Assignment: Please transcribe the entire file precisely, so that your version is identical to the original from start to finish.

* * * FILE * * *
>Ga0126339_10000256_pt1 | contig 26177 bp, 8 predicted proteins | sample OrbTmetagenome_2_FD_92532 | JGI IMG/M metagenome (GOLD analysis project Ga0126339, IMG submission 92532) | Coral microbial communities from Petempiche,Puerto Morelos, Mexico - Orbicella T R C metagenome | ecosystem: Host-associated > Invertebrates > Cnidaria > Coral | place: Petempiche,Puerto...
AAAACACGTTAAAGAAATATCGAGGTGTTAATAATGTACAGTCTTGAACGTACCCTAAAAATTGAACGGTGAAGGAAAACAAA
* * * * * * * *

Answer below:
>Ga0126339_10000256_pt1 | contig 26177 bp, 8 predicted proteins | sample OrbTmetagenome_2_FD_92532 | JGI IMG/M metagenome (GOLD analysis project Ga0126339, IMG submission 92532) | Coral microbial communities from Petempiche,Puerto Morelos, Mexico - Orbicella T R C metagenome | ecosystem: Host-associated > Invertebrates > Cnidaria > Coral | place: Petempiche,Puerto...
AAAACACGTTAAAGAAATATCGAGGTGTTAATAATGTACAGTCTTGAACGTACCCTAAAAATTGAACGGTGAAGGAAAACAAA